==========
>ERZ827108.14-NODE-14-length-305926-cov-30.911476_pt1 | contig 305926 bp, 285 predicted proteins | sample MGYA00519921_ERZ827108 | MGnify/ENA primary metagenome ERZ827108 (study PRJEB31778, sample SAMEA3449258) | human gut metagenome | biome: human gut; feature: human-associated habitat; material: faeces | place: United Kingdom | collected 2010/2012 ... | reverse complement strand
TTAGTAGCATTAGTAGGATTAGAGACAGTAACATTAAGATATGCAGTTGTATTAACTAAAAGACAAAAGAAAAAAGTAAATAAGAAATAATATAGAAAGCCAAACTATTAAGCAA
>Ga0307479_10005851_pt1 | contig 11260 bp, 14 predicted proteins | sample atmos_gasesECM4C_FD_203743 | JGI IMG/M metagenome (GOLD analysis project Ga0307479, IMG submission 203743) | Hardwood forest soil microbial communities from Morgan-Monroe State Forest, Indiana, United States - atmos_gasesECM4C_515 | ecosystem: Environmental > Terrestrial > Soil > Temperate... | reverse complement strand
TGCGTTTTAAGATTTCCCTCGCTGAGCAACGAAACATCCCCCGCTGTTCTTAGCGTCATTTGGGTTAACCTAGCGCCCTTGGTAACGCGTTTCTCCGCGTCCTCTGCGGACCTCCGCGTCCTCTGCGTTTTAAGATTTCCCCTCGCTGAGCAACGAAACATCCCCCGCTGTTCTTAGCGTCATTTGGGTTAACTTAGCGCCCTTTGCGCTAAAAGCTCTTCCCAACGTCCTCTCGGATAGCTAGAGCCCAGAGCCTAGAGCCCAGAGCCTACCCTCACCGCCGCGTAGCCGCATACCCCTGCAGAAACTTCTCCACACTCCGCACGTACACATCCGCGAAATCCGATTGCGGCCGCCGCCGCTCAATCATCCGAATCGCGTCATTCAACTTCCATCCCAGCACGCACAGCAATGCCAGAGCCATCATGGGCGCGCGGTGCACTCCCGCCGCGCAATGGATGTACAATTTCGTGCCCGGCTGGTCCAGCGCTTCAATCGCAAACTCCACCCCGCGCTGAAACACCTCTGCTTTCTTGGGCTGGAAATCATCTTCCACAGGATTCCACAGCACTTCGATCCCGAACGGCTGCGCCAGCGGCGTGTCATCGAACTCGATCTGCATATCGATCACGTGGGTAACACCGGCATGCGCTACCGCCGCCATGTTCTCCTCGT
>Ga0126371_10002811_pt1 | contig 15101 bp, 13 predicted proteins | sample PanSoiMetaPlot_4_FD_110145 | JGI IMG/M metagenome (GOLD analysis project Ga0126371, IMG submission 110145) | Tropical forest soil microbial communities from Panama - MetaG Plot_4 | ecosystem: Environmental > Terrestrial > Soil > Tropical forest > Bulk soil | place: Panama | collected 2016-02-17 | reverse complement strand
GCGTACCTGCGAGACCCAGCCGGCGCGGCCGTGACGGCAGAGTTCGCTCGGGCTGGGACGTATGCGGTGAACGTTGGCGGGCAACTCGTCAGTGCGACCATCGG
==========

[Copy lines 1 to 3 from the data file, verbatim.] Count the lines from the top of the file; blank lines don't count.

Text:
>ERZ827108.14-NODE-14-length-305926-cov-30.911476_pt1 | contig 305926 bp, 285 predicted proteins | sample MGYA00519921_ERZ827108 | MGnify/ENA primary metagenome ERZ827108 (study PRJEB31778, sample SAMEA3449258) | human gut metagenome | biome: human gut; feature: human-associated habitat; material: faeces | place: United Kingdom | collected 2010/2012 ... | reverse complement strand
TTAGTAGCATTAGTAGGATTAGAGACAGTAACATTAAGATATGCAGTTGTATTAACTAAAAGACAAAAGAAAAAAGTAAATAAGAAATAATATAGAAAGCCAAACTATTAAGCAA
>Ga0307479_10005851_pt1 | contig 11260 bp, 14 predicted proteins | sample atmos_gasesECM4C_FD_203743 | JGI IMG/M metagenome (GOLD analysis project Ga0307479, IMG submission 203743) | Hardwood forest soil microbial communities from Morgan-Monroe State Forest, Indiana, United States - atmos_gasesECM4C_515 | ecosystem: Environmental > Terrestrial > Soil > Temperate... | reverse complement strand